"They're having a lot better results," Blues coach Ken Hitchcock said of the Jets. "You see structure, discipline. Paul's gone in there and known that they've got skill, they've got transitional speed, they've got size. So he's just put a smart positional game plan, very much a pressure positional game and (having) success because of it. I think he knew watching the team that there's a certain skill level if he could get them to focus on checking and defense that they had enough weapons in there to create all the offense in the world. That's proven true."

The Jets are the lone team to stand in the Blues' way of a perfect run of games against Central Division foes. If the Blues had not blown a 3-1 third-period lead at Winnipeg on Oct. 18 en route to a 4-3 shootout loss, they'd be a perfect 15-0-0 in the division. But at 14-0-1, 29 of a possible 30 points against the likes that include Chicago, Colorado, Minnesota and Nashville is not too bad.

"With the way playoffs play out this year, it's important to win those games," Shattenkirk said. "That's the best way to make separation on teams is to beat them. 

"We just approach them with that kind of attitude, that we're probably going to see one or two of these teams down the road come playoff time. You have to set the tone during the regular season."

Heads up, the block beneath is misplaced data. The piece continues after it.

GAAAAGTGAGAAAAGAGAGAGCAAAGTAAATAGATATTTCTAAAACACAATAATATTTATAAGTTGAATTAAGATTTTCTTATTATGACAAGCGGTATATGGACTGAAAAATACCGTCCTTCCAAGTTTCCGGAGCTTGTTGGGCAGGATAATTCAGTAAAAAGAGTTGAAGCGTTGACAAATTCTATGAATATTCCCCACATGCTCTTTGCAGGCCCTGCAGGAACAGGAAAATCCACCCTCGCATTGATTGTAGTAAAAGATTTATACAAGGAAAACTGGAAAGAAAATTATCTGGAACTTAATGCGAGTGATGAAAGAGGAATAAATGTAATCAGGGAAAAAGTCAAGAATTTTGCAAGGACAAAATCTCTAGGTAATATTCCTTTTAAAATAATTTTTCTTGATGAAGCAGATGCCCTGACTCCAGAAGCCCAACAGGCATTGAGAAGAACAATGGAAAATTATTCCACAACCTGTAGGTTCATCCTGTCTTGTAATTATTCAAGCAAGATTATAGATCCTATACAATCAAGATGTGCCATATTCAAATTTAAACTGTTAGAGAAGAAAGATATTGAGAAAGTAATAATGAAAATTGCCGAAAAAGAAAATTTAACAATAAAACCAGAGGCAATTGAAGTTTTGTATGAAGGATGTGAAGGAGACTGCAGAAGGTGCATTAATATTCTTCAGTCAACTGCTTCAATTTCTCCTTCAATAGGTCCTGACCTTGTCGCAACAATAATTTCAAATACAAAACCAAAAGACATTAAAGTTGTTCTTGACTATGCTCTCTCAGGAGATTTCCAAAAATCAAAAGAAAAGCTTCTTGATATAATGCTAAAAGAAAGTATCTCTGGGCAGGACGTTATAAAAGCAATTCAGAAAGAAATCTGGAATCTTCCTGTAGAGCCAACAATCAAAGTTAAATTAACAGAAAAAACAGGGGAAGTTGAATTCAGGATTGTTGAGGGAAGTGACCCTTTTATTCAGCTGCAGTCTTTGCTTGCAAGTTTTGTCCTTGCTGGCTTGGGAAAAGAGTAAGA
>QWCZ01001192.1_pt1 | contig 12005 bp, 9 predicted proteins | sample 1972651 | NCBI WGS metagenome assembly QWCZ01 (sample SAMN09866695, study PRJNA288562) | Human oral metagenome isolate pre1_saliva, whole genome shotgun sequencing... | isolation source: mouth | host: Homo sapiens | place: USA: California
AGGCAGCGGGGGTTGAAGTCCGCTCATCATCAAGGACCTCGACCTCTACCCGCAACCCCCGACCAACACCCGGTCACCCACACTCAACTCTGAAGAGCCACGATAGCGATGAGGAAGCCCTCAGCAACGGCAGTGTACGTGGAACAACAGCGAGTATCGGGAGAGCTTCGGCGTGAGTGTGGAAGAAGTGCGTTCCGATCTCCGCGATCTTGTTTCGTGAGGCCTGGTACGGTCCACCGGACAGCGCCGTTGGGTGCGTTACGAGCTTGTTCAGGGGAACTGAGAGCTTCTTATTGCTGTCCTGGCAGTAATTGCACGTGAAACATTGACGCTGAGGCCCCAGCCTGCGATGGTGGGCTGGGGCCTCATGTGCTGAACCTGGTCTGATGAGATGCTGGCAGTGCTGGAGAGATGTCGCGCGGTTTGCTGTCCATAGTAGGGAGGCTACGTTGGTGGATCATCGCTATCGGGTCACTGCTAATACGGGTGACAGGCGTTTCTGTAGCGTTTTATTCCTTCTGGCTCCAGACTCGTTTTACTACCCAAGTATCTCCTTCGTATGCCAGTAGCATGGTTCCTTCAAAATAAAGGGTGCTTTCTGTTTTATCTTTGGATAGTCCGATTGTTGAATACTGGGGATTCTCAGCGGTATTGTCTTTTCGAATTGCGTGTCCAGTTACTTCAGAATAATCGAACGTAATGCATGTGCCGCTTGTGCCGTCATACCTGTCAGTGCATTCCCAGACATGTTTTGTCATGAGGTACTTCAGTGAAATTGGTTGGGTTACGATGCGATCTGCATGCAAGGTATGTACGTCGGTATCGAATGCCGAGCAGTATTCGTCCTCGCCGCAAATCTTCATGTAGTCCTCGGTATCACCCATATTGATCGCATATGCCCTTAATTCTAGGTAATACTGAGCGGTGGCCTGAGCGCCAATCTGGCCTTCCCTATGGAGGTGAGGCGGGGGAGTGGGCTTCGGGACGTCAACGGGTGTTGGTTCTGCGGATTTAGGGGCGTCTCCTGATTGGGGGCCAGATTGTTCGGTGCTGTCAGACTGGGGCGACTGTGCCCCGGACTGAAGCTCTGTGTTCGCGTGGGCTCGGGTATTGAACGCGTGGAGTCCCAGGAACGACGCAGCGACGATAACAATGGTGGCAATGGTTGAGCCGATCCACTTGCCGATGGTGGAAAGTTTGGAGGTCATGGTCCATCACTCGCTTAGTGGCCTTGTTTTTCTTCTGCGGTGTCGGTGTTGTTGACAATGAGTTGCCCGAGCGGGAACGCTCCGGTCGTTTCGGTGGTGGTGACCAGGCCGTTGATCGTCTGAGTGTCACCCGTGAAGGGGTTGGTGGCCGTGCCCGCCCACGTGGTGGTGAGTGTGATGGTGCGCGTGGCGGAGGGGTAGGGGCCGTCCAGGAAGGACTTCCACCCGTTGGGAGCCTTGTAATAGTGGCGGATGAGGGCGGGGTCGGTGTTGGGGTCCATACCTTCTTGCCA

The Blues hope to build off of Thursday's emotional 3-2 overtime victory against the Boston Bruins, where Oshie scored the game-winner after the Blues coughed up a 2-0 third-period lead.

"These are emotional, roller coaster games and you've got to weather it," Hitchcock said. "Like I said today to a couple guys, we are doing a lot of things really well, but we're feeding the engine too much. If we can stop feeding the other team's engine, good things are going to be in store for us moving forward. It's two similar areas that we're feeding it, and we've got to find a way to not do that. I think if we keep up the same effort and energy that we have and limit those feeding troughs we're giving the other team, we're going to be in good shape."
(St. Louis Blues/Mark Buckner)
Vladimir Tarasenko (91) is expected to return to the lineup Saturday when
the Blues play host to the Winnipeg Jets.

So what can be expected for the grand finale before the Olympics tomorrow?

"Wear a seat belt and hang on for dear life because you never know where you're going to go," said Hitchcock, whose team is 2-0-1 against the Jets this season. "To me, it's very similar to the very first game of the season or the first game off of a long break: play it, write it off, move on."

Brian Elliott will get the start in goal for the Blues. Vladimir Tarasenko, who sat out the win against Boston Thursday with a fever, was back on the ice Friday and said he felt better. He is expected to return to the lineup Saturday.

It's the second time in three weeks Tarasenko has fallen ill. The first time was a stomach ailment. Tarasenko, who has 18 goals and 33 points in 53 games, was sharp and crisp in practice Friday.

No comments:

Post a Comment